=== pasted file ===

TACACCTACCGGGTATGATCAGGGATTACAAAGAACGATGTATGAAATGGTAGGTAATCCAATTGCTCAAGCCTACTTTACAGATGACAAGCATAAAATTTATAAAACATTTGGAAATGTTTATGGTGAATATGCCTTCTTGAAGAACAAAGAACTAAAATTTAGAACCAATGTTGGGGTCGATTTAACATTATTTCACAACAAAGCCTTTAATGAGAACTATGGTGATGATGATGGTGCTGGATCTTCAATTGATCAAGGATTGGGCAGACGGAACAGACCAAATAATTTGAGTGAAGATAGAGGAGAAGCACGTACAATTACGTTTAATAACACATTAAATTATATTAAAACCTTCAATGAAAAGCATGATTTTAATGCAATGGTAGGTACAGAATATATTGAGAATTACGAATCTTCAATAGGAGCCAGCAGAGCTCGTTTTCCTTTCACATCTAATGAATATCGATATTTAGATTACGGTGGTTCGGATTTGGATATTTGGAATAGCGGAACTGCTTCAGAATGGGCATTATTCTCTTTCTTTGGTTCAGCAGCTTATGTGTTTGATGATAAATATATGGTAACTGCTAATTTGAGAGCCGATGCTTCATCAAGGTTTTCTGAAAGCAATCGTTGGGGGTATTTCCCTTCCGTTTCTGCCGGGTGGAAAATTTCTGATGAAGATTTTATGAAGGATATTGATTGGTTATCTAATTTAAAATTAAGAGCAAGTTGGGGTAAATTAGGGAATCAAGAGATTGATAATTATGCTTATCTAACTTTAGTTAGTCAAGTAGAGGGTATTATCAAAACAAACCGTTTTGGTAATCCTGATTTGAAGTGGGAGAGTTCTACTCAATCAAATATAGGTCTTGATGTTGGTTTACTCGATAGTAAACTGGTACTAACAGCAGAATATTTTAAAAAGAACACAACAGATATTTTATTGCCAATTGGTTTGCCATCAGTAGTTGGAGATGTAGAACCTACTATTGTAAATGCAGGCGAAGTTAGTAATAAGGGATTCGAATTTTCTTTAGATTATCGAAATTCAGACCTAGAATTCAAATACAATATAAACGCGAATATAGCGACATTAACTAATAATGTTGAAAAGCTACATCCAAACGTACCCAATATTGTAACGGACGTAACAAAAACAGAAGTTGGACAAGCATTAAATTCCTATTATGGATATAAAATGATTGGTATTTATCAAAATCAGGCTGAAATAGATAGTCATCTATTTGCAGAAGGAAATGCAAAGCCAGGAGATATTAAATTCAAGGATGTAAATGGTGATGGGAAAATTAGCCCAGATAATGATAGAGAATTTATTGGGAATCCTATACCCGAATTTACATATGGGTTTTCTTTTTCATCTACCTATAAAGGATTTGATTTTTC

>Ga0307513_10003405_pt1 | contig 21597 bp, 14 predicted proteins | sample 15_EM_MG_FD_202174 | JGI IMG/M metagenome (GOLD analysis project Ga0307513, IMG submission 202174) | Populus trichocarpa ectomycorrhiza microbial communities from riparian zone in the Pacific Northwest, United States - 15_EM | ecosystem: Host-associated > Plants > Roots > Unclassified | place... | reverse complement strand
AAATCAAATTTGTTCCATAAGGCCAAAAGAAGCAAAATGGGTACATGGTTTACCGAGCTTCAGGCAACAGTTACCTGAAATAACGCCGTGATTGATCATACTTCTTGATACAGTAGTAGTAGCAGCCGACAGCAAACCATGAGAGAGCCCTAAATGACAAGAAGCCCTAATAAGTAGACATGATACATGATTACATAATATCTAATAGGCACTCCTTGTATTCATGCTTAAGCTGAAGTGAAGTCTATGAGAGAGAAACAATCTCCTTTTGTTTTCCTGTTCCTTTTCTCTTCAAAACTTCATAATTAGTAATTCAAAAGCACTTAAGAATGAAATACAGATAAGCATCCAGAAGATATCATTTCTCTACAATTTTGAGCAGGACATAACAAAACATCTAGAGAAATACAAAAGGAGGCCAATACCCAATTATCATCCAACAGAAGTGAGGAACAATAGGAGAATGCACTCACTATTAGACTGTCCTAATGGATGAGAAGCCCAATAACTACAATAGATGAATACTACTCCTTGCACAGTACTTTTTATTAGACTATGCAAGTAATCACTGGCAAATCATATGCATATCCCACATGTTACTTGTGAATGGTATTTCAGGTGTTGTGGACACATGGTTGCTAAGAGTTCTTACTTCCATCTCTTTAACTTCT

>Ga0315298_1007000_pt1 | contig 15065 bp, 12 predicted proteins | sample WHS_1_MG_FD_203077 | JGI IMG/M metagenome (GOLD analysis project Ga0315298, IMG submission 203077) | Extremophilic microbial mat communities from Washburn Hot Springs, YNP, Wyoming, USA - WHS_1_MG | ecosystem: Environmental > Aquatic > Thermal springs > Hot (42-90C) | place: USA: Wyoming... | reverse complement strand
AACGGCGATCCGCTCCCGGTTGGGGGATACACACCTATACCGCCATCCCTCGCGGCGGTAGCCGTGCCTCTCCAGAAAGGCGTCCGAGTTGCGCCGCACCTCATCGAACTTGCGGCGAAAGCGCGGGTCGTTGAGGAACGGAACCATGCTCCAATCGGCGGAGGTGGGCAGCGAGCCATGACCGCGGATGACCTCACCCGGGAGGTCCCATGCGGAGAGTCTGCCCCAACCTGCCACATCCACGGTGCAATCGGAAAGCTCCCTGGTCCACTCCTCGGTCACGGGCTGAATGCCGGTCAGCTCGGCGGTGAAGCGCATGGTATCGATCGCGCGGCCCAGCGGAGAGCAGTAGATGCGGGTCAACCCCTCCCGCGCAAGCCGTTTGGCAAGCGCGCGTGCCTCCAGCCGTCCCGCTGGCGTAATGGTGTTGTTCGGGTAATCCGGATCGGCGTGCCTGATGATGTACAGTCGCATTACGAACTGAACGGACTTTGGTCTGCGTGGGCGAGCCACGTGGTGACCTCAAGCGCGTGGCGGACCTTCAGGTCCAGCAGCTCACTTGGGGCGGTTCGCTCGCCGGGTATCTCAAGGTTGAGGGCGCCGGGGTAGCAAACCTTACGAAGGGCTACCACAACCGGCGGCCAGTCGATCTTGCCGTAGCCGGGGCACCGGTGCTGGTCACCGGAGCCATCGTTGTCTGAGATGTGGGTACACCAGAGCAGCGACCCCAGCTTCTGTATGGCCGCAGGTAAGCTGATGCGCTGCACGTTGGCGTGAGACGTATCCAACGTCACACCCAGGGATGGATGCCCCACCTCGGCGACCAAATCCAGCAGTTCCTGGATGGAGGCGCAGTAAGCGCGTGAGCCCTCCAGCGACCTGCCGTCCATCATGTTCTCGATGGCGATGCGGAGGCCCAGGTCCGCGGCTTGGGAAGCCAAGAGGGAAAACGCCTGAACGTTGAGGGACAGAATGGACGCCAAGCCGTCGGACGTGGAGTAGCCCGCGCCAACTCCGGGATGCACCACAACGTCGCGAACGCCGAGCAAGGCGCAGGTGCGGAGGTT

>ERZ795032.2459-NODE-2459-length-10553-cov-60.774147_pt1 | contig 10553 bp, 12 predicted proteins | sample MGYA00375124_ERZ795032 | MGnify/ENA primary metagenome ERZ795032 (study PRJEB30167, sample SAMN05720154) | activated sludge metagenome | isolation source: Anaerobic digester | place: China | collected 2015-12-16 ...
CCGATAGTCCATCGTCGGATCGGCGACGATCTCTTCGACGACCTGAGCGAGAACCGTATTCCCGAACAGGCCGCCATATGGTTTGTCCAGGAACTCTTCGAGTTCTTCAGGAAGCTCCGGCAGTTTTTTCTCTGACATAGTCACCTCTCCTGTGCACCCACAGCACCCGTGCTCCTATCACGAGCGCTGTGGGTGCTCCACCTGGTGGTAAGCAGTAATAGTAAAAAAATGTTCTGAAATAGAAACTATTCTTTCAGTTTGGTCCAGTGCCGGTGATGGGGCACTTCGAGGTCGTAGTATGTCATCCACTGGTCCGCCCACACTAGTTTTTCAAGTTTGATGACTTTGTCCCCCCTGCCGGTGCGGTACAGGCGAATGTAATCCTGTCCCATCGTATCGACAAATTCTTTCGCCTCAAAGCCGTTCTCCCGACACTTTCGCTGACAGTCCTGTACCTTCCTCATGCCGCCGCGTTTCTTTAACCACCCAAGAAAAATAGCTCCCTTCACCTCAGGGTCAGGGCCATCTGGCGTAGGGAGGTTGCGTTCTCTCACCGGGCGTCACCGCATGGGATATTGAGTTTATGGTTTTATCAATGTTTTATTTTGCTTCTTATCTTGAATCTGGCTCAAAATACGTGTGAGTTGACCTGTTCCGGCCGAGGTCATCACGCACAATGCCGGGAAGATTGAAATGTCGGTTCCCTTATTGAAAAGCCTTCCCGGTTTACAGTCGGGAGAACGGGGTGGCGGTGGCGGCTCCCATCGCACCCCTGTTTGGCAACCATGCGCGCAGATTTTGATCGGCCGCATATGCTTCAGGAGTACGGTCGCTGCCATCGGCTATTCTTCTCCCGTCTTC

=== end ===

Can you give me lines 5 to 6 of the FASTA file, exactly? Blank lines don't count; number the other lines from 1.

AACGGCGATCCGCTCCCGGTTGGGGGATACACACCTATACCGCCATCCCTCGCGGCGGTAGCCGTGCCTCTCCAGAAAGGCGTCCGAGTTGCGCCGCACCTCATCGAACTTGCGGCGAAAGCGCGGGTCGTTGAGGAACGGAACCATGCTCCAATCGGCGGAGGTGGGCAGCGAGCCATGACCGCGGATGACCTCACCCGGGAGGTCCCATGCGGAGAGTCTGCCCCAACCTGCCACATCCACGGTGCAATCGGAAAGCTCCCTGGTCCACTCCTCGGTCACGGGCTGAATGCCGGTCAGCTCGGCGGTGAAGCGCATGGTATCGATCGCGCGGCCCAGCGGAGAGCAGTAGATGCGGGTCAACCCCTCCCGCGCAAGCCGTTTGGCAAGCGCGCGTGCCTCCAGCCGTCCCGCTGGCGTAATGGTGTTGTTCGGGTAATCCGGATCGGCGTGCCTGATGATGTACAGTCGCATTACGAACTGAACGGACTTTGGTCTGCGTGGGCGAGCCACGTGGTGACCTCAAGCGCGTGGCGGACCTTCAGGTCCAGCAGCTCACTTGGGGCGGTTCGCTCGCCGGGTATCTCAAGGTTGAGGGCGCCGGGGTAGCAAACCTTACGAAGGGCTACCACAACCGGCGGCCAGTCGATCTTGCCGTAGCCGGGGCACCGGTGCTGGTCACCGGAGCCATCGTTGTCTGAGATGTGGGTACACCAGAGCAGCGACCCCAGCTTCTGTATGGCCGCAGGTAAGCTGATGCGCTGCACGTTGGCGTGAGACGTATCCAACGTCACACCCAGGGATGGATGCCCCACCTCGGCGACCAAATCCAGCAGTTCCTGGATGGAGGCGCAGTAAGCGCGTGAGCCCTCCAGCGACCTGCCGTCCATCATGTTCTCGATGGCGATGCGGAGGCCCAGGTCCGCGGCTTGGGAAGCCAAGAGGGAAAACGCCTGAACGTTGAGGGACAGAATGGACGCCAAGCCGTCGGACGTGGAGTAGCCCGCGCCAACTCCGGGATGCACCACAACGTCGCGAACGCCGAGCAAGGCGCAGGTGCGGAGGTT

>ERZ795032.2459-NODE-2459-length-10553-cov-60.774147_pt1 | contig 10553 bp, 12 predicted proteins | sample MGYA00375124_ERZ795032 | MGnify/ENA primary metagenome ERZ795032 (study PRJEB30167, sample SAMN05720154) | activated sludge metagenome | isolation source: Anaerobic digester | place: China | collected 2015-12-16 ...